|ZFIN ID: ZDB-PUB-041130-9|
Evolutionary diversification of pigment pattern in Danio fishes: differential fms dependence and stripe loss in D. albolineatus
Quigley, I.K., Manuel, J.L., Roberts, R.A., Nuckels, R.J., Herrington, E.R., MacDonald, E.L., and Parichy, D.M.
|Source:||Development (Cambridge, England) 132(1): 89-104 (Journal)|
|Registered Authors:||Herrington, Emily, MacDonald, Erin, Nuckels, Richard, Parichy, David M., Quigley, Ian|
|Keywords:||Zebrafish, Pigment pattern, Morphogenesis, Neural crest, fms, Csf1r, Xanthophore, Melanophore, Phylogeny, Evolution|
|PubMed:||15563521 Full text @ Development|
Quigley, I.K., Manuel, J.L., Roberts, R.A., Nuckels, R.J., Herrington, E.R., MacDonald, E.L., and Parichy, D.M. (2005) Evolutionary diversification of pigment pattern in Danio fishes: differential fms dependence and stripe loss in D. albolineatus. Development (Cambridge, England). 132(1):89-104.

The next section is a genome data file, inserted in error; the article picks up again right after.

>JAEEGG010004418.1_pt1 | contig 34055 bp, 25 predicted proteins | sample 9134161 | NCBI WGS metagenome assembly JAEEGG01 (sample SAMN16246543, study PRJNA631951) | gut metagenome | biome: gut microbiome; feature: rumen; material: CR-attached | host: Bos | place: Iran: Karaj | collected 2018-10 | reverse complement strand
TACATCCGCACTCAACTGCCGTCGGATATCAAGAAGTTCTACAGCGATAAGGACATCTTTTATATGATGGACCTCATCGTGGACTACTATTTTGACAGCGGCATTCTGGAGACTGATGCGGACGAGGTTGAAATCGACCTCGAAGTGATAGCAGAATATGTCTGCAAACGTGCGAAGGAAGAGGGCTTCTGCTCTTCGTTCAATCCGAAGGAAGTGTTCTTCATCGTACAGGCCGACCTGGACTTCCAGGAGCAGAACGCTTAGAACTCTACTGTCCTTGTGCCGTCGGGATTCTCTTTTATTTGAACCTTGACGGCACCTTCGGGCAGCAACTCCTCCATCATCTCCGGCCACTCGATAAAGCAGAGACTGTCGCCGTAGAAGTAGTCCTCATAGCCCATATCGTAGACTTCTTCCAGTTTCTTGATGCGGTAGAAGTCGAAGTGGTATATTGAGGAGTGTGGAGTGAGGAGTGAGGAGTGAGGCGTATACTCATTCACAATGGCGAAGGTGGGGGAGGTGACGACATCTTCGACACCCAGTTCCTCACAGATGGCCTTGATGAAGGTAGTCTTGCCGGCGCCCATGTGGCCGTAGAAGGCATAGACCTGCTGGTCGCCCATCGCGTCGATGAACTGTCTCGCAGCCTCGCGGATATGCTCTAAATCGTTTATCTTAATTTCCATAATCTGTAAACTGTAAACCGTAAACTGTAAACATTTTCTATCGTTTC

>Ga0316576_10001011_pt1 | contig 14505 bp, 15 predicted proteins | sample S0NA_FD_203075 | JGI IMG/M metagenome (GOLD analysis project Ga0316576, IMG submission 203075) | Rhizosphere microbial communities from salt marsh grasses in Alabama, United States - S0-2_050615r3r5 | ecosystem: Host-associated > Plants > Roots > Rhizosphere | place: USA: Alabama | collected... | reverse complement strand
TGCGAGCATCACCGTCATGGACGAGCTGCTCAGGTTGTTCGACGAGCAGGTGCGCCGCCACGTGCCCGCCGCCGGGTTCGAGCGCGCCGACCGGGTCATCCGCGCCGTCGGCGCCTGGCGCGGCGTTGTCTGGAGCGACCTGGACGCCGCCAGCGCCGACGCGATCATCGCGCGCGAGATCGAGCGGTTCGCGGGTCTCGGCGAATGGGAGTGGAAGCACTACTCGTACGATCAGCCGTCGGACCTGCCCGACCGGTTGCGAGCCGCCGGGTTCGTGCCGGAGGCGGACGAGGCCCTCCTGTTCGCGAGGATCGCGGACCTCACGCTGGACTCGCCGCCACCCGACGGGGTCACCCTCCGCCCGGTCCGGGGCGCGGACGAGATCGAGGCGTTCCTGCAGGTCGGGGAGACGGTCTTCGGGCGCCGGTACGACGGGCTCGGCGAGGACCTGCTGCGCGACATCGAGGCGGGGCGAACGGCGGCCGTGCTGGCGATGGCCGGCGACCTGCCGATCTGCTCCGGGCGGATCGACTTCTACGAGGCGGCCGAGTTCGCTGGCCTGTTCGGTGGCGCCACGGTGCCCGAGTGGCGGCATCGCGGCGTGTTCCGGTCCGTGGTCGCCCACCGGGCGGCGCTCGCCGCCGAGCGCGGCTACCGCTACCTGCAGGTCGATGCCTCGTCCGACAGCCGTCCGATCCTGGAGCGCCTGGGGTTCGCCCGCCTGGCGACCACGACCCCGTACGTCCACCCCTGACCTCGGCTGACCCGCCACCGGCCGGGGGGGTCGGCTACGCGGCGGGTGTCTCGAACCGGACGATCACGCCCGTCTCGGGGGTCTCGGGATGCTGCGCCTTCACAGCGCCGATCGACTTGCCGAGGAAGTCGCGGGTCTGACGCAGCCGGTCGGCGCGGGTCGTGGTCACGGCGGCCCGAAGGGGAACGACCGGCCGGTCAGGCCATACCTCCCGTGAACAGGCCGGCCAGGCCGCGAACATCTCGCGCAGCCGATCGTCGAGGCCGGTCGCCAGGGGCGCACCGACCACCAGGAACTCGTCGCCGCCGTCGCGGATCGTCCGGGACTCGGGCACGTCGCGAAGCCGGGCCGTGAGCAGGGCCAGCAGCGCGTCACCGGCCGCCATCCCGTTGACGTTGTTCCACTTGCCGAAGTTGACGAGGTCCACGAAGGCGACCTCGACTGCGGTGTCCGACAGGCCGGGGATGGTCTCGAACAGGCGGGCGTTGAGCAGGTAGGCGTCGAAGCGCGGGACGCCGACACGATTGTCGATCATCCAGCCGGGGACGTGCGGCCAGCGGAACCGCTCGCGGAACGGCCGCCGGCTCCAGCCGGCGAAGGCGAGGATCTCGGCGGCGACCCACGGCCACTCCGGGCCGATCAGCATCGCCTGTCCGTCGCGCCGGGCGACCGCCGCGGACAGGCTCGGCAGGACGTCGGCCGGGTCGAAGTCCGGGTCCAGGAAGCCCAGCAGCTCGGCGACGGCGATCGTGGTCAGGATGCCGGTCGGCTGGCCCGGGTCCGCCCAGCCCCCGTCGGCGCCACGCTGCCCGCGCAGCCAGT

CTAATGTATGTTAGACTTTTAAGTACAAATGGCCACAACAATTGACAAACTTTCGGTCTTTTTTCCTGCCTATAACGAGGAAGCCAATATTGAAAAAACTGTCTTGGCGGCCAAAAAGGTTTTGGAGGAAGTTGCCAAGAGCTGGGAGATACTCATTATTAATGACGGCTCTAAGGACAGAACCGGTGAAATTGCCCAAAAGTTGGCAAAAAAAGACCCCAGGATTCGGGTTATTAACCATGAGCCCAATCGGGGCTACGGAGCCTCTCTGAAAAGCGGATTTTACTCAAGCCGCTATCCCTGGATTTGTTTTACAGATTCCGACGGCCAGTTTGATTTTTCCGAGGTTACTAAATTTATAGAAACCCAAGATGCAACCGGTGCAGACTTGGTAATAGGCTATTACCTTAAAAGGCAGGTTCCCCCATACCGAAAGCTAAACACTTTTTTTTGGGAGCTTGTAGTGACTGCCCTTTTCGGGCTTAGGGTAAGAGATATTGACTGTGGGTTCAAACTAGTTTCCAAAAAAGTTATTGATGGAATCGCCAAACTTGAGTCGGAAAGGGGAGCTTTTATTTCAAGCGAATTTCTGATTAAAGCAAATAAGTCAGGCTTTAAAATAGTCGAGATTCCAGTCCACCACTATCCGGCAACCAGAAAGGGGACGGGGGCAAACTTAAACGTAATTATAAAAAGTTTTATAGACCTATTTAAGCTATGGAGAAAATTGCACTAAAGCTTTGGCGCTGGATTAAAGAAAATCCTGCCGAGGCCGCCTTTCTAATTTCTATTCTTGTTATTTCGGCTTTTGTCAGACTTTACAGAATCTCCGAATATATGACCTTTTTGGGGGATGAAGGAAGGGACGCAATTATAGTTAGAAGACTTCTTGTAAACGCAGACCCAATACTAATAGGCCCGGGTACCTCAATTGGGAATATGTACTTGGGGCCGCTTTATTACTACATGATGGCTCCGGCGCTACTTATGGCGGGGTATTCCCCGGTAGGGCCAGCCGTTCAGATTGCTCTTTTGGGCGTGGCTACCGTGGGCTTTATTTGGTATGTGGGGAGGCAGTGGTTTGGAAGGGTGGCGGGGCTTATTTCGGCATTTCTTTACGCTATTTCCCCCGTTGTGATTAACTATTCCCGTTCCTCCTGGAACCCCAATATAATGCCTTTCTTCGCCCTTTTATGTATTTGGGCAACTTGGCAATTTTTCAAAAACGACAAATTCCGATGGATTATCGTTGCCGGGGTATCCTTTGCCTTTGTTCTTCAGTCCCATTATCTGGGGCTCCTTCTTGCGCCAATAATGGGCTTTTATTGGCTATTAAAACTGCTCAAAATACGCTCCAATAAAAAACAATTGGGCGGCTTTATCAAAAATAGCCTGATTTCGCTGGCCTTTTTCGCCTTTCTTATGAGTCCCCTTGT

ABSTRACTThe developmental bases for species differences in adult phenotypes remain largely unknown. An emerging system for studying such variation is the adult pigment pattern expressed by Danio fishes. These patterns result from several classes of pigment cells including black melanophores and yellow xanthophores, which differentiate during metamorphosis from latent stem cells of presumptive neural crest origin. In the zebrafish D. rerio, alternating light and dark horizontal stripes develop, in part, owing to interactions between melanophores and cells of the xanthophore lineage that depend on the fms receptor tyrosine kinase; zebrafish fms mutants lack xanthophores and have disrupted melanophore stripes. By contrast, the closely related species D. albolineatus exhibits a uniform pattern of melanophores, and previous interspecific complementation tests identified fms as a potential contributor to this difference between species. Here, we survey additional species and demonstrate marked variation in the fms-dependence of hybrid pigment patterns, suggesting interspecific variation in the fms pathway or fms requirements during pigment pattern formation. We next examine the cellular bases for the evolutionary loss of stripes in D. albolineatus and test the simplest model to explain this transformation, a loss of fms activity in D. albolineatus relative to D. rerio. Within D. albolineatus, we demonstrate increased rates of melanophore death and decreased melanophore migration, different from wild-type D. rerio but similar to fms mutant D. rerio. Yet, we also find persistent fms expression in D. albolineatus and enhanced xanthophore development compared with wild-type D. rerio, and in stark contrast to fms mutant D. rerio. These findings exclude the simplest model in which stripe loss in D. albolineatus results from a loss of fms-dependent xanthophores and their interactions with melanophores. Rather, our results suggest an alternative model in which evolutionary changes in pigment cell interactions themselves have contributed to stripe loss, and we test this model by manipulating melanophore numbers in interspecific hybrids. Together, these data suggest evolutionary changes in the fms pathway or fms requirements, and identify changes in cellular interactions as a likely mechanism of evolutionary change in Danio pigment patterns.